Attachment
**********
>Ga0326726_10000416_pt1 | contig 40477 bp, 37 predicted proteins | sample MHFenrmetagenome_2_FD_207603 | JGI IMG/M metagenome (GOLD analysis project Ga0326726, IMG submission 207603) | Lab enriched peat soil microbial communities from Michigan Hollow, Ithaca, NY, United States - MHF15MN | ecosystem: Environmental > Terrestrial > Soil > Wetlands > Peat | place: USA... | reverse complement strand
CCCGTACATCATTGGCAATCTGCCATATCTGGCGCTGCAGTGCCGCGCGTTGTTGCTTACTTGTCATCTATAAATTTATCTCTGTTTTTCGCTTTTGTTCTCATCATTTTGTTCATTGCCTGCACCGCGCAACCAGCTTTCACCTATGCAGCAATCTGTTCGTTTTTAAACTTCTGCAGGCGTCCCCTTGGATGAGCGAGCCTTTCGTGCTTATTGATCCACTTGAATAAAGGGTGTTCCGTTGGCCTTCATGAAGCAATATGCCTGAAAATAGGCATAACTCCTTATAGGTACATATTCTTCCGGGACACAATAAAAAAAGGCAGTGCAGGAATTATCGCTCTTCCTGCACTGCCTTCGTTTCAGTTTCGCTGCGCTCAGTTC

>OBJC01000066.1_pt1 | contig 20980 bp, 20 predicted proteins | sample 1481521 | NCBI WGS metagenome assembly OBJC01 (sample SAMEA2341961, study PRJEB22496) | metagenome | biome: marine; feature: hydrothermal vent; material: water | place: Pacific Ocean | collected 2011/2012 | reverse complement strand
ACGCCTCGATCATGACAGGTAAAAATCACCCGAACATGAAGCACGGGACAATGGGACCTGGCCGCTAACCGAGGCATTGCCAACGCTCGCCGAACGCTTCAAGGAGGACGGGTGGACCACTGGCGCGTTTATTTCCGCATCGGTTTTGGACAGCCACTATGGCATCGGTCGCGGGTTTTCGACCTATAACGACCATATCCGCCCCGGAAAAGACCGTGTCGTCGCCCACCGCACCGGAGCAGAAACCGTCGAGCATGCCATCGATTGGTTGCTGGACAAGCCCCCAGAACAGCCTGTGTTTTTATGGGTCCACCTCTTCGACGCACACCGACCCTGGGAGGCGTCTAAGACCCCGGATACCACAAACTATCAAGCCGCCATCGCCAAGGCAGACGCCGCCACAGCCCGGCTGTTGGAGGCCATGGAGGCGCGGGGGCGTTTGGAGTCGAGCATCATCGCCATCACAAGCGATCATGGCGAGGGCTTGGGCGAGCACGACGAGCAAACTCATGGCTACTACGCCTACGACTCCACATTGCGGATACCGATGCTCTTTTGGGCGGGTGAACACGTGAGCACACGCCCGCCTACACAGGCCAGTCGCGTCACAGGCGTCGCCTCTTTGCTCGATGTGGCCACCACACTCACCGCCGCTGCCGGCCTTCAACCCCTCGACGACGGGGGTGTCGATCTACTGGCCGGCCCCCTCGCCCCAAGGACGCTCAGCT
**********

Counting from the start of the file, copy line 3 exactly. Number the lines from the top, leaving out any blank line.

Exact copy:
>OBJC01000066.1_pt1 | contig 20980 bp, 20 predicted proteins | sample 1481521 | NCBI WGS metagenome assembly OBJC01 (sample SAMEA2341961, study PRJEB22496) | metagenome | biome: marine; feature: hydrothermal vent; material: water | place: Pacific Ocean | collected 2011/2012 | reverse complement strand